Lack of advanced computer skills is the new illiteracy. From time to time, I have come across adults in America who could not read or read at such a low level as to make reading painful, but that issue is minor compared to the much greater challenge of lack of basic computer skills. There are those that foresee class divisions in the future arising due to computer availability, but those are already appearing. What I feel is a more serious and far reaching issue is the class divisions that will arise as a result of the varying levels of computer literacy. What is more interesting about this phenomena is that the existing class structure based on economic and educational abilities may be seriously realigned and disrupted, not by social revolutions or by mere access to computers, but more seriously by the level of computer literacy.
There is a general assumption that all young people are "computer literate" because of their access to cell phones, video games and online social networking. However, an interesting study from Stanford University points out some rather thought provoking conclusions. The article, entitled Understanding Technology Choices and Values through Social Class, concludes in part:
While both groups owned similar technologies, the ways in which they used them differed. Middle-class parents ritualized family phone calls, but working-class parents held family movie nights and other co-located events. While middle-class families restricted television and computer use, working-class families promoted technology (at times enthusiastically) to their children, in part because they wanted to be sure their children had more opportunities than they did growing up, and in part because technologies like mobile phones provided conveniences or family time. Middle-class parents bristled at the idea of giving their children mobile phones before middle school, while working-class parents welcomed it.It is not surprising to me that these types of unexpected differences are beginning to appear. But even though I am without the benefit of a formal study, nevertheless, I do have a number of observations some of which I have expressed in the past with differing responses from my readers.
Genealogy as it is implemented today depends almost entirely on online and local program interaction. Anyone wishing to do genealogy at any serious level is absolutely required to confront some level of technology. An interesting example of this facet of genealogy is the fact that new missionaries at the Mesa FamilySearch Library are taught classes on and about computer programs. Books and what you might term traditional methods of practicing genealogy are hardly mentioned and not at all encouraged. There is nothing at all wrong with this method of teaching, it merely reflects the reality of our Internet and computer based methods of communication. What is not so evident, except in day to day contact with all age and socioeconomic levels is that the ability to effectively acquire and use computer skills is one of the most serious limiting factors in integrating new prospective genealogists.
As observed by the Stanford study above:
The striking differences we discovered between these groups suggest that analysis along socioeconomic lines – sympathetic but meticulous and with eyes wide open – is a fruitful avenue for future exploration in human-computer interaction and design. In particular, without the kind of deep understanding of different communities that one can obtain through ethnographic work, and despite an active awareness of the field of usercentered design over the last thirty-plus years, many of us find ourselves designing for those most like ourselves – largely middle-class professionals with middle-class values – or we may make incorrect assumptions based on stereotypes about those who are different. Explicitly attending to what differences there are, acknowledging the similarities, and actively and sympathetically trying to make sense of the whole picture is the best way to overcome these obstacles.These same observations reflect the distinct implied issues with the acquisition of genealogically related technology skills. The large online database programs presuppose a certain level of interest in genealogy and vastly different level of interest in technology. I have often observed that people use the online database programs for acquiring a family tree, but seldom use the facilities of the same programs to add sources or to verify the information contained in their acquired family trees. I have come to believe that this is a manifestation of a much deeper issue, that of computer and genealogical literacy rather than a simple problem in educating people about the importance of sources.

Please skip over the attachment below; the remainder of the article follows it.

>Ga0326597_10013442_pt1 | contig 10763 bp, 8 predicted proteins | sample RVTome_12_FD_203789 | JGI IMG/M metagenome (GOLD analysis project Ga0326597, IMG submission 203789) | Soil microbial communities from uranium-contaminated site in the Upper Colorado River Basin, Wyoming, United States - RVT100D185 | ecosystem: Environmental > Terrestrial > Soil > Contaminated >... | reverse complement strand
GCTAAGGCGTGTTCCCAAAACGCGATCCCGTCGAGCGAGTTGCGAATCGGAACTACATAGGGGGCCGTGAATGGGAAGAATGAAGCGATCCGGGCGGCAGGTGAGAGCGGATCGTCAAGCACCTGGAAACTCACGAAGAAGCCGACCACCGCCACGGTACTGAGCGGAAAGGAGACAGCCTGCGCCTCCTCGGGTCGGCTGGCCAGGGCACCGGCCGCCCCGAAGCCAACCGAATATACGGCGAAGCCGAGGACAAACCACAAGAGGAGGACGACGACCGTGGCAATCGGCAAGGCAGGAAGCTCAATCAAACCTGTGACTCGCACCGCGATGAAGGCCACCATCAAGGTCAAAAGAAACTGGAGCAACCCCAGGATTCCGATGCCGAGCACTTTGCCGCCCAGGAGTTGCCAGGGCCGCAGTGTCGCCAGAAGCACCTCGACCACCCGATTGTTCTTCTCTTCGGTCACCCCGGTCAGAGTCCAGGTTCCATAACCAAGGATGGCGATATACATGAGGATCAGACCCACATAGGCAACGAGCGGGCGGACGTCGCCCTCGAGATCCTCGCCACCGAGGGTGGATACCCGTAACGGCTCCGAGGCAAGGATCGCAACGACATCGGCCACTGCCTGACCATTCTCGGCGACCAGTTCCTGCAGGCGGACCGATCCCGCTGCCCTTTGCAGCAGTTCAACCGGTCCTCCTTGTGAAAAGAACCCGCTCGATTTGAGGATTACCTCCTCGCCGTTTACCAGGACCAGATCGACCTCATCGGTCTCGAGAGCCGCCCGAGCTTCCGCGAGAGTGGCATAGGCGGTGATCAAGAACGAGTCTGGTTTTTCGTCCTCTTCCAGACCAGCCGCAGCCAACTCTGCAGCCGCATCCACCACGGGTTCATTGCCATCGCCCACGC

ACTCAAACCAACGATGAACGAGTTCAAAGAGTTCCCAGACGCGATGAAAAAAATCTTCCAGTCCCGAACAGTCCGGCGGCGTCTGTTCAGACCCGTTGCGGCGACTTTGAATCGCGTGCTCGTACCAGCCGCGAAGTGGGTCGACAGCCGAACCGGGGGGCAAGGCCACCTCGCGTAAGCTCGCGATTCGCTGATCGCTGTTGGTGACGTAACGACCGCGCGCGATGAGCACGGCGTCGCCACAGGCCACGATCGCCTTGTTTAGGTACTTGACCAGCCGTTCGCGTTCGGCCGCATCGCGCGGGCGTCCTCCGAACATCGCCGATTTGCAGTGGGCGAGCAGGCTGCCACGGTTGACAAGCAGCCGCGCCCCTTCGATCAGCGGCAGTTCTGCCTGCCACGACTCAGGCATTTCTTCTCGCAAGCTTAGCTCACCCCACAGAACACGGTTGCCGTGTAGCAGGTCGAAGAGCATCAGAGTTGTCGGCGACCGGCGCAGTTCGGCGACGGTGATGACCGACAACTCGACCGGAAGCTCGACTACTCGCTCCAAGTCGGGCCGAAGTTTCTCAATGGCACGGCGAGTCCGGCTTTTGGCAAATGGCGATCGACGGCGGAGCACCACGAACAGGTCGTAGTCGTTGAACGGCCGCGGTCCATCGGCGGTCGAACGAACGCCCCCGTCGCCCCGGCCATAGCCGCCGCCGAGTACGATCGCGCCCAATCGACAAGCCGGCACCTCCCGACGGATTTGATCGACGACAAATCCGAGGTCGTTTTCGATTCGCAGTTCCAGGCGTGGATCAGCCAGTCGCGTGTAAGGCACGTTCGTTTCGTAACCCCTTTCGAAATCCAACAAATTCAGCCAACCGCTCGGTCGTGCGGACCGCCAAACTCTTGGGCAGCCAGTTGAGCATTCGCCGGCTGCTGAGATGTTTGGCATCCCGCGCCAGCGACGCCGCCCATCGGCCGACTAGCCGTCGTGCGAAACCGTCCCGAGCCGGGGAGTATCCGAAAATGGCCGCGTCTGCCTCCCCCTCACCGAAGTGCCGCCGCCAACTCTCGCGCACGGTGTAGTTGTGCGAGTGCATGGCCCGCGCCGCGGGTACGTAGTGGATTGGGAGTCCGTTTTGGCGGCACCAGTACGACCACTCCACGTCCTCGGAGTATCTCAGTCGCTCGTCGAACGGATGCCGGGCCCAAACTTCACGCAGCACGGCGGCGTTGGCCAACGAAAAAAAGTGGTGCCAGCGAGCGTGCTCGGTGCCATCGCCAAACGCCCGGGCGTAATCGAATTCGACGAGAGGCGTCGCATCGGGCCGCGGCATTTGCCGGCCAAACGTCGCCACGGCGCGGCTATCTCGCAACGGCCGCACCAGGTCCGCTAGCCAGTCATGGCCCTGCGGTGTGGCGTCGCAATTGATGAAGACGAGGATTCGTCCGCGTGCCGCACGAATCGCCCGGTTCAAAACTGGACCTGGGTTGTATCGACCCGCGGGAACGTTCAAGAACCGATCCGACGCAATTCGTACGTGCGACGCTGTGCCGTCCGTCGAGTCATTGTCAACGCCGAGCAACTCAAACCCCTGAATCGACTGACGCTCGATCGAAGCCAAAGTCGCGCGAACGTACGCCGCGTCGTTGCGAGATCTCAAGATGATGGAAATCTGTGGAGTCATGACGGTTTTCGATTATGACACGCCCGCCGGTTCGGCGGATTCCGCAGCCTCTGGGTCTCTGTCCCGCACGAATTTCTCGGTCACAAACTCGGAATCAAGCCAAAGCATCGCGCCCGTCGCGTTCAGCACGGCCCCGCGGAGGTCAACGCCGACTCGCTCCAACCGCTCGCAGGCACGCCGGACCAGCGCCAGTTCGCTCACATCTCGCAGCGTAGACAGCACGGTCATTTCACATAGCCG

It is true that there are age differences reflected in initial acquisition of some computer skills, but the challenge of becoming computer literate and then transferring that literacy to genealogical literacy are not so easily dismissed. Information literacy is defined as the ability to collect, evaluate, assemble, reflect upon, and use information in order to learn and inform problem-solving and decision making. See The Technology Ownership and Information Acquisition Habits of HBCU Freshmen As an extension of this definition, genealogical technology literacy is the ability to use those same tools to acquire genealogically relevant information about your family. As genealogists, our desire to incorporate more people is limited by our ability to confront the societal challenges with not just acquiring basic computer skills, but also acquiring computer or technological literacy and genealogical literacy.